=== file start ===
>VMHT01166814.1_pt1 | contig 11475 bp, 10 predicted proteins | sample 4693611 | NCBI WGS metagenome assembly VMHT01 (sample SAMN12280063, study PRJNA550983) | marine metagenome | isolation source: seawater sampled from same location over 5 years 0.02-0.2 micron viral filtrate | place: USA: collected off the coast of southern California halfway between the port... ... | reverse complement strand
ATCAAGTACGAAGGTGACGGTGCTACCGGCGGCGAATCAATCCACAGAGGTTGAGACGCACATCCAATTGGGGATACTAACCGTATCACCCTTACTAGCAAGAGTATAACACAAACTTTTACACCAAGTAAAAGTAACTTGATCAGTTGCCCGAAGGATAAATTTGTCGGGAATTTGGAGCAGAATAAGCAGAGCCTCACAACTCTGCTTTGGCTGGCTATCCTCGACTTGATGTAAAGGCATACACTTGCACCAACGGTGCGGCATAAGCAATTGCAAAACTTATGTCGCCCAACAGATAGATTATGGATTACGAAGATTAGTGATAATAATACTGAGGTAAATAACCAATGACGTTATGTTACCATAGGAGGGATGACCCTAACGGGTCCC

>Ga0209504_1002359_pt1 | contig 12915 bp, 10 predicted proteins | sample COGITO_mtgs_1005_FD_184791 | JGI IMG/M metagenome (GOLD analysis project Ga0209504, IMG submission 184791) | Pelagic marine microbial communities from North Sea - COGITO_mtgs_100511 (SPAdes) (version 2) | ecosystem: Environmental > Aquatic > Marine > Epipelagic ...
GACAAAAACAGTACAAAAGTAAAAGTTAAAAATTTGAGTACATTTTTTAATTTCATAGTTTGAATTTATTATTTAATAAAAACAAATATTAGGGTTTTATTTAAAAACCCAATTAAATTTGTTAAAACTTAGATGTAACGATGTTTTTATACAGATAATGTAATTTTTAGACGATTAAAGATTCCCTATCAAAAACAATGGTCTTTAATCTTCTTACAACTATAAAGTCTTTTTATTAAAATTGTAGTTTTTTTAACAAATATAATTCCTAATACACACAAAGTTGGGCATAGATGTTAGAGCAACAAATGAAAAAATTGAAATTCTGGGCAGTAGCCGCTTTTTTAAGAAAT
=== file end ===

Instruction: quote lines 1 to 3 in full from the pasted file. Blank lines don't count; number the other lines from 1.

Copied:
>VMHT01166814.1_pt1 | contig 11475 bp, 10 predicted proteins | sample 4693611 | NCBI WGS metagenome assembly VMHT01 (sample SAMN12280063, study PRJNA550983) | marine metagenome | isolation source: seawater sampled from same location over 5 years 0.02-0.2 micron viral filtrate | place: USA: collected off the coast of southern California halfway between the port... ... | reverse complement strand
ATCAAGTACGAAGGTGACGGTGCTACCGGCGGCGAATCAATCCACAGAGGTTGAGACGCACATCCAATTGGGGATACTAACCGTATCACCCTTACTAGCAAGAGTATAACACAAACTTTTACACCAAGTAAAAGTAACTTGATCAGTTGCCCGAAGGATAAATTTGTCGGGAATTTGGAGCAGAATAAGCAGAGCCTCACAACTCTGCTTTGGCTGGCTATCCTCGACTTGATGTAAAGGCATACACTTGCACCAACGGTGCGGCATAAGCAATTGCAAAACTTATGTCGCCCAACAGATAGATTATGGATTACGAAGATTAGTGATAATAATACTGAGGTAAATAACCAATGACGTTATGTTACCATAGGAGGGATGACCCTAACGGGTCCC

>Ga0209504_1002359_pt1 | contig 12915 bp, 10 predicted proteins | sample COGITO_mtgs_1005_FD_184791 | JGI IMG/M metagenome (GOLD analysis project Ga0209504, IMG submission 184791) | Pelagic marine microbial communities from North Sea - COGITO_mtgs_100511 (SPAdes) (version 2) | ecosystem: Environmental > Aquatic > Marine > Epipelagic ...